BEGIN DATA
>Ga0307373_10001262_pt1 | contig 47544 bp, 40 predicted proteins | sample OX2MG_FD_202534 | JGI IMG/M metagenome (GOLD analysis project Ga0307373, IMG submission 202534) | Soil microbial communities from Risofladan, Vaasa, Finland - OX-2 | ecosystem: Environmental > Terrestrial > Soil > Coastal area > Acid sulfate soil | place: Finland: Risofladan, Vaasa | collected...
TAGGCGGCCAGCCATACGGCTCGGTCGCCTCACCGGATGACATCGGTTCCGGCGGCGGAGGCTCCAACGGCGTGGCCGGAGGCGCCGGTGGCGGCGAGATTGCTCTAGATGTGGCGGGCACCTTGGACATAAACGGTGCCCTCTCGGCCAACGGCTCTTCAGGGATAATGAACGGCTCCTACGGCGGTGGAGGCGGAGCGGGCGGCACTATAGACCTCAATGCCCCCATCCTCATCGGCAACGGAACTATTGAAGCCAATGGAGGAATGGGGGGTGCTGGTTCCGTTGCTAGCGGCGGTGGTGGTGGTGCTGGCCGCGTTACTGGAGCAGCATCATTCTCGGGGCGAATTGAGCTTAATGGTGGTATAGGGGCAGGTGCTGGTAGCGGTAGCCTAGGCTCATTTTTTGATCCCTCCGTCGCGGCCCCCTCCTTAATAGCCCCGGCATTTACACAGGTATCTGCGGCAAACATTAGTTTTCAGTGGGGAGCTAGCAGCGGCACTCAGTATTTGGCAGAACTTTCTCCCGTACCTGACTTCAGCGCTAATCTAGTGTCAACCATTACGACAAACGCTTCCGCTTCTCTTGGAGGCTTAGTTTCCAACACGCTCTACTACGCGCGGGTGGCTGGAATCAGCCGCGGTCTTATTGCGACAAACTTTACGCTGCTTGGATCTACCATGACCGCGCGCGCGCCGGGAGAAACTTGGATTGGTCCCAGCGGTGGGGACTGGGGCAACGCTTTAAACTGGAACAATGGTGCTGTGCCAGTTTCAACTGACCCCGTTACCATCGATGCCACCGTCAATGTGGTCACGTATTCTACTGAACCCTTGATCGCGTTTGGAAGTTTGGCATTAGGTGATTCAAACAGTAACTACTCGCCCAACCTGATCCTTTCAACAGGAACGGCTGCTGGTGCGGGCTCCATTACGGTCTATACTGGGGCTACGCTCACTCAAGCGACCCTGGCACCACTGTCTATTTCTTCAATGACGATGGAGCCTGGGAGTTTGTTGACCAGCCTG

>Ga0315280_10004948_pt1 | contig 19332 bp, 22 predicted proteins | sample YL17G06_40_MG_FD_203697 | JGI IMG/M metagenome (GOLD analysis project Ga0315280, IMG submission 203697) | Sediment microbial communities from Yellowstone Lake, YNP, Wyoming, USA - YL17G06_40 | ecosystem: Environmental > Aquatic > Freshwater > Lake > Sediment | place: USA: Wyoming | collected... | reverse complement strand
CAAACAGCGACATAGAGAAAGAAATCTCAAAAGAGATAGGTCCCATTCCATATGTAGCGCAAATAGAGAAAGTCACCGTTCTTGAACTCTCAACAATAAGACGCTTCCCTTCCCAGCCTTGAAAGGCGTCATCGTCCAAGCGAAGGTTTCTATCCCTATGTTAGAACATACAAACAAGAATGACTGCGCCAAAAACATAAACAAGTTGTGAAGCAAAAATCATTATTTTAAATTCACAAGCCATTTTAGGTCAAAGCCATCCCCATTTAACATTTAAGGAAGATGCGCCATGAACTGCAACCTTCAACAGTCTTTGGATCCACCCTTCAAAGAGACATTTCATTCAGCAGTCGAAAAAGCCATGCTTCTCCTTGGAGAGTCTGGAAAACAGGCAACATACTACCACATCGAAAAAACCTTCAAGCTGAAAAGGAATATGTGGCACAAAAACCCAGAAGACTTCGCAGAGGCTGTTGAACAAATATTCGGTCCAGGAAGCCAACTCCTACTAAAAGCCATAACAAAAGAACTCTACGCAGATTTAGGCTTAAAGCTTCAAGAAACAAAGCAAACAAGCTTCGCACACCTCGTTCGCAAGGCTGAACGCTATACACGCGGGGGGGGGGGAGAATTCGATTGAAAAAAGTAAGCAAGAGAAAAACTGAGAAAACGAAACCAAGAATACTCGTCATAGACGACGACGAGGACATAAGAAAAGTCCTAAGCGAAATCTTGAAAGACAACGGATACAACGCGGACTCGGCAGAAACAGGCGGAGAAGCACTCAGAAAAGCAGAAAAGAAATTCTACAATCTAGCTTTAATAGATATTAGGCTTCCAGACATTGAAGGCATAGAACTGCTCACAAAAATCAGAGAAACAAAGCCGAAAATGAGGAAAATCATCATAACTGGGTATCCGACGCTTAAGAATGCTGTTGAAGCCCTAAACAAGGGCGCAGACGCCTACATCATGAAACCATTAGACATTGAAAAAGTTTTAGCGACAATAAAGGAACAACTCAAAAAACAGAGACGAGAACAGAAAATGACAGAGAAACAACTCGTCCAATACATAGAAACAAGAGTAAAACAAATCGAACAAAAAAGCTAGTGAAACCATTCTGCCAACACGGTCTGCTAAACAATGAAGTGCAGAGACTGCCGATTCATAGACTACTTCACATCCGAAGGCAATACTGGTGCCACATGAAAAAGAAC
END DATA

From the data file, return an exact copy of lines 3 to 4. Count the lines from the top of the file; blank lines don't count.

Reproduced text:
>Ga0315280_10004948_pt1 | contig 19332 bp, 22 predicted proteins | sample YL17G06_40_MG_FD_203697 | JGI IMG/M metagenome (GOLD analysis project Ga0315280, IMG submission 203697) | Sediment microbial communities from Yellowstone Lake, YNP, Wyoming, USA - YL17G06_40 | ecosystem: Environmental > Aquatic > Freshwater > Lake > Sediment | place: USA: Wyoming | collected... | reverse complement strand
CAAACAGCGACATAGAGAAAGAAATCTCAAAAGAGATAGGTCCCATTCCATATGTAGCGCAAATAGAGAAAGTCACCGTTCTTGAACTCTCAACAATAAGACGCTTCCCTTCCCAGCCTTGAAAGGCGTCATCGTCCAAGCGAAGGTTTCTATCCCTATGTTAGAACATACAAACAAGAATGACTGCGCCAAAAACATAAACAAGTTGTGAAGCAAAAATCATTATTTTAAATTCACAAGCCATTTTAGGTCAAAGCCATCCCCATTTAACATTTAAGGAAGATGCGCCATGAACTGCAACCTTCAACAGTCTTTGGATCCACCCTTCAAAGAGACATTTCATTCAGCAGTCGAAAAAGCCATGCTTCTCCTTGGAGAGTCTGGAAAACAGGCAACATACTACCACATCGAAAAAACCTTCAAGCTGAAAAGGAATATGTGGCACAAAAACCCAGAAGACTTCGCAGAGGCTGTTGAACAAATATTCGGTCCAGGAAGCCAACTCCTACTAAAAGCCATAACAAAAGAACTCTACGCAGATTTAGGCTTAAAGCTTCAAGAAACAAAGCAAACAAGCTTCGCACACCTCGTTCGCAAGGCTGAACGCTATACACGCGGGGGGGGGGGAGAATTCGATTGAAAAAAGTAAGCAAGAGAAAAACTGAGAAAACGAAACCAAGAATACTCGTCATAGACGACGACGAGGACATAAGAAAAGTCCTAAGCGAAATCTTGAAAGACAACGGATACAACGCGGACTCGGCAGAAACAGGCGGAGAAGCACTCAGAAAAGCAGAAAAGAAATTCTACAATCTAGCTTTAATAGATATTAGGCTTCCAGACATTGAAGGCATAGAACTGCTCACAAAAATCAGAGAAACAAAGCCGAAAATGAGGAAAATCATCATAACTGGGTATCCGACGCTTAAGAATGCTGTTGAAGCCCTAAACAAGGGCGCAGACGCCTACATCATGAAACCATTAGACATTGAAAAAGTTTTAGCGACAATAAAGGAACAACTCAAAAAACAGAGACGAGAACAGAAAATGACAGAGAAACAACTCGTCCAATACATAGAAACAAGAGTAAAACAAATCGAACAAAAAAGCTAGTGAAACCATTCTGCCAACACGGTCTGCTAAACAATGAAGTGCAGAGACTGCCGATTCATAGACTACTTCACATCCGAAGGCAATACTGGTGCCACATGAAAAAGAAC